Rosacea may start with a tendency to flush easily, and at first, many of those affected may not realize they have a treatable skin condition. Rosacea may develop into a constant facial rash, with visible blood vessels, swelling, acne-like breakouts, and thick, bumpy skin. It can even cause red eyes and swollen eyelids. Rosacea is chronic, which means it can be treated and managed, but not cured. Even with treatment, sometimes there may be a persistent redness or flushing on the forehead, nose, chin, and cheeks.
Erythematotelangiectatic rosacea is characterized by redness, flushing, and visible blood vessels.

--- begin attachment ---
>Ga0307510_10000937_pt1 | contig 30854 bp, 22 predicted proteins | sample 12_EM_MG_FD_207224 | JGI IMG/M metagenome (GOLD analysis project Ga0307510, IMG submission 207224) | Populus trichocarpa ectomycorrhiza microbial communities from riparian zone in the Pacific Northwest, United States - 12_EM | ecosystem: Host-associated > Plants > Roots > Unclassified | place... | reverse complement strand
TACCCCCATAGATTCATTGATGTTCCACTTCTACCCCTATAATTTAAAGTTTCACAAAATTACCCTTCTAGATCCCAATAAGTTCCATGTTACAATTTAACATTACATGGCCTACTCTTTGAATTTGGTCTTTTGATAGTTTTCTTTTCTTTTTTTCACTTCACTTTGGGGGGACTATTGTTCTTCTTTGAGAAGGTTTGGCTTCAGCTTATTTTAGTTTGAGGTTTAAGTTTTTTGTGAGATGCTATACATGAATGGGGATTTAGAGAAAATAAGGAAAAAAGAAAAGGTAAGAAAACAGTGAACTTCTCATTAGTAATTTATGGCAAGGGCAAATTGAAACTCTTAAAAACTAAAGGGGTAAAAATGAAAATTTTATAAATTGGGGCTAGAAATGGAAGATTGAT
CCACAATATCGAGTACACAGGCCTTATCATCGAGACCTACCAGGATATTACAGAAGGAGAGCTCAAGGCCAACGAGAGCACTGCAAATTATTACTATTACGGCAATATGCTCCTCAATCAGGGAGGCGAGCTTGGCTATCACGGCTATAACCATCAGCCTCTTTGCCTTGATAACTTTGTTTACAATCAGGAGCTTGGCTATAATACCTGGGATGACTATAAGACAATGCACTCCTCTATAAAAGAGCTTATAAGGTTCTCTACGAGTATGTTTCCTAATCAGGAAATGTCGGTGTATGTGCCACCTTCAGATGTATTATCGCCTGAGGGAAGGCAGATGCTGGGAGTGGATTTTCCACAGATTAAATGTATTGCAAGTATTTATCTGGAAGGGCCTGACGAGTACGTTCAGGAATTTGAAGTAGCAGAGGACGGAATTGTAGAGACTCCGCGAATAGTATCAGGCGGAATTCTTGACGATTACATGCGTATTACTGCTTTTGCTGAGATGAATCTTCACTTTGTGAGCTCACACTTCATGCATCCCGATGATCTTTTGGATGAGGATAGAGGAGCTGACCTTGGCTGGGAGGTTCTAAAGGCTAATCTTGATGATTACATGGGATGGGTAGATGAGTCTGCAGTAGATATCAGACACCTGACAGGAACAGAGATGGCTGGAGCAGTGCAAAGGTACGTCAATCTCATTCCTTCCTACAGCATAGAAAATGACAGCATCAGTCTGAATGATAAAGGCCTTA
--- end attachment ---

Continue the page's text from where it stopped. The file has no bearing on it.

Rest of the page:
Papulopustular rosacea often includes redness, swelling, and bumps that resemble acne.
Phymatous rosacea is when the skin thickens and forms cysts or bumps.
Ocular rosacea causes red, irritated eyes, swollen eyelids, and sometimes, bumps that look like styles.
Rosacea may be genetic, although suspected causes also include sun exposure, a parasitic mite, the H. pylori bacteria, and vasodilating medications. Rosacea comes and goes, but flare-ups may be triggered by a change in humidity, sun exposure, exercise, alcohol consumption, stress, smoking, temperature extremes, spicy foods, and topical steroid creams.
Treatment depends on the severity of symptoms and may include a prescription face wash, eye-drops, antibacterial cream, or oral antibiotics. Laser treatment may lessen the visibility of facial veins and calm the general redness.
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